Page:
When I began writing this particular post, Captain Marvel was merely the latest instalment in the decade-long "franchise", and was generating the most attention across both mainstream and social media platforms. By the time I finish writing it, the next instalment, Avengers: Endgame (2019), will no doubt have grossed a billion dollars worldwide and garnered an unprecedented 99% critical consensus rating on the odious Rotten Tomatoes®. The world keeps turning.

While I'm not actively seeking to take anything away from the popularity of these films or besmirch the fan base in any malicious way, I do think the elevation of these movies among professional critics to the level of serious art is incredibly strange, especially since so many of these Marvel movies are mediocre, unchallenging and entirely formulaic. They're built around often incredibly conservative values, including the repeated framing of "goodness" and heroism as personified by beauty and/or physical perfection, and "evil" and villainy as personified by physical disfigurement, disability or the manifestation of the "other" (as in something alien; a safe Hollywood shorthand for "non-white/non-American.")

Worse, the films are increasingly reliant on jingoistic imagery that is pro-war and pro-military, with the worst offender, Iron Man (2008), setting-up an obvious proxy version of the Taliban in order to exploit the realities of the Iraq war and present its protagonist - billionaire weapons designer Tony Stark - as a kind of white (American) saviour. Given the context of Marvel's previous cinematic endeavours, I don't think it's an accident that several shots from the Captain Marvel trailer look as if they've been lifted from an Air Force recruitment video.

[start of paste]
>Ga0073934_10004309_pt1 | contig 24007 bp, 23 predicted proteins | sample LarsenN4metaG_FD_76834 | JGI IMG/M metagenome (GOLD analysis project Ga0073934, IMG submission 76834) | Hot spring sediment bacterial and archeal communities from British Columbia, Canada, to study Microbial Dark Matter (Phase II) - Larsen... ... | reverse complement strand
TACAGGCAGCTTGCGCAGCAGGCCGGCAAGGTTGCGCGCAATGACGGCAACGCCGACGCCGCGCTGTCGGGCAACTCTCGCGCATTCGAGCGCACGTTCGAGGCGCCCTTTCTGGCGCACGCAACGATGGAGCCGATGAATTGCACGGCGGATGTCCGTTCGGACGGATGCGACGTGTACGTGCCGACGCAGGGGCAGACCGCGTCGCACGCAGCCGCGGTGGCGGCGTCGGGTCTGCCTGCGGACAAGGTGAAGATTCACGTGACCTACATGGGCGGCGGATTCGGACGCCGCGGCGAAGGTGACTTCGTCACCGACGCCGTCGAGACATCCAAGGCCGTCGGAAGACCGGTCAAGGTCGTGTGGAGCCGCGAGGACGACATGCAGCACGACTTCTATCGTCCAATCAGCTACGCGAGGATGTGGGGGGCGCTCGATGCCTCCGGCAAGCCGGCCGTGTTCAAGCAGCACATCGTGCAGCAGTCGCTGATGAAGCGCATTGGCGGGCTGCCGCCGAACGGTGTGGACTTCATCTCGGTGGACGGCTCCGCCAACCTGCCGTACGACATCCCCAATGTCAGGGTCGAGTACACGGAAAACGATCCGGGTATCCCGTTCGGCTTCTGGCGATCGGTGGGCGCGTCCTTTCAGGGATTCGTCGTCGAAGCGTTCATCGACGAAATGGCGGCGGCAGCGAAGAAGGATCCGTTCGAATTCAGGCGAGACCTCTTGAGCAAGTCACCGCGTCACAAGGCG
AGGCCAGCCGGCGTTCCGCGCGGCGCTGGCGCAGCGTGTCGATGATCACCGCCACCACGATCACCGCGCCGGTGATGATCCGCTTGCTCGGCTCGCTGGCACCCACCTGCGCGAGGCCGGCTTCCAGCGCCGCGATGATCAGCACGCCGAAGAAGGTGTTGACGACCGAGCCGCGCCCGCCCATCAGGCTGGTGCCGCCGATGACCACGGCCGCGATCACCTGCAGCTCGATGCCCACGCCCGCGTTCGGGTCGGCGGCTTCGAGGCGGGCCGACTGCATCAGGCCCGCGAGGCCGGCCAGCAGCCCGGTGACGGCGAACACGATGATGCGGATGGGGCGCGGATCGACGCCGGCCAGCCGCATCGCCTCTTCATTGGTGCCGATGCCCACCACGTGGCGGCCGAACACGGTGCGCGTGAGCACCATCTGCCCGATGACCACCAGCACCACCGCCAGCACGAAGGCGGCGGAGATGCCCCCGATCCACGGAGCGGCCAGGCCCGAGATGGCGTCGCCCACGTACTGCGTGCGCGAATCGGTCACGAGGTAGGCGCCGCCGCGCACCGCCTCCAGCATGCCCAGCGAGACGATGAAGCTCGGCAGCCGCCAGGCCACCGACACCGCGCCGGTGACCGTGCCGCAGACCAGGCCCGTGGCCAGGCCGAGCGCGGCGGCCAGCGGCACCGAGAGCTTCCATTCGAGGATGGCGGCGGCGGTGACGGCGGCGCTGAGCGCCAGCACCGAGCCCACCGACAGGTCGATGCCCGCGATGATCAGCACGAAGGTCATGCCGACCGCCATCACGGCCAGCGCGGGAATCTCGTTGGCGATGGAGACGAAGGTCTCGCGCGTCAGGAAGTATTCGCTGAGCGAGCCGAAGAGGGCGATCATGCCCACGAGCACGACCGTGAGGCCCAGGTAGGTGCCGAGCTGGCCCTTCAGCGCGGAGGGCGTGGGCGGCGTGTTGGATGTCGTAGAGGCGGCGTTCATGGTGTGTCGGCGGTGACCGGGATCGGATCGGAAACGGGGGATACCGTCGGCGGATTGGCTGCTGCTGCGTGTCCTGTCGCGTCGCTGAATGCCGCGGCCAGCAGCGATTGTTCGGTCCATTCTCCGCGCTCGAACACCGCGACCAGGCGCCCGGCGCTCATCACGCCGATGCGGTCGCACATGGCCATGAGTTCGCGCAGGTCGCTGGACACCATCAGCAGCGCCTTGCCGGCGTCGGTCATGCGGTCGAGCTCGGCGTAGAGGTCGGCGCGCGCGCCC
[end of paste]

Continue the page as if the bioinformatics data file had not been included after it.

Iron Man [Jon Favreau, 2008]:

Commentary or exploitation? Iron Man as the American liberator; bringing peace to a Hollywood facsimile of the Middle-East through a particular brand of violent aggression; destroying entire cities but getting the job done! You can almost imagine parts of the film with the same soundtrack as Trey Parker's brilliantly satirical Team America: World Police (2004).

Captain Marvel [Anna Boden & Ryan Fleck, 2019]:

Korean War Era US Air Force Recruitment Poster [Norman Rockwell, 1951]:

Captain Marvel meets the Air Force [Stephen Losey/Air Force Times, 2018]: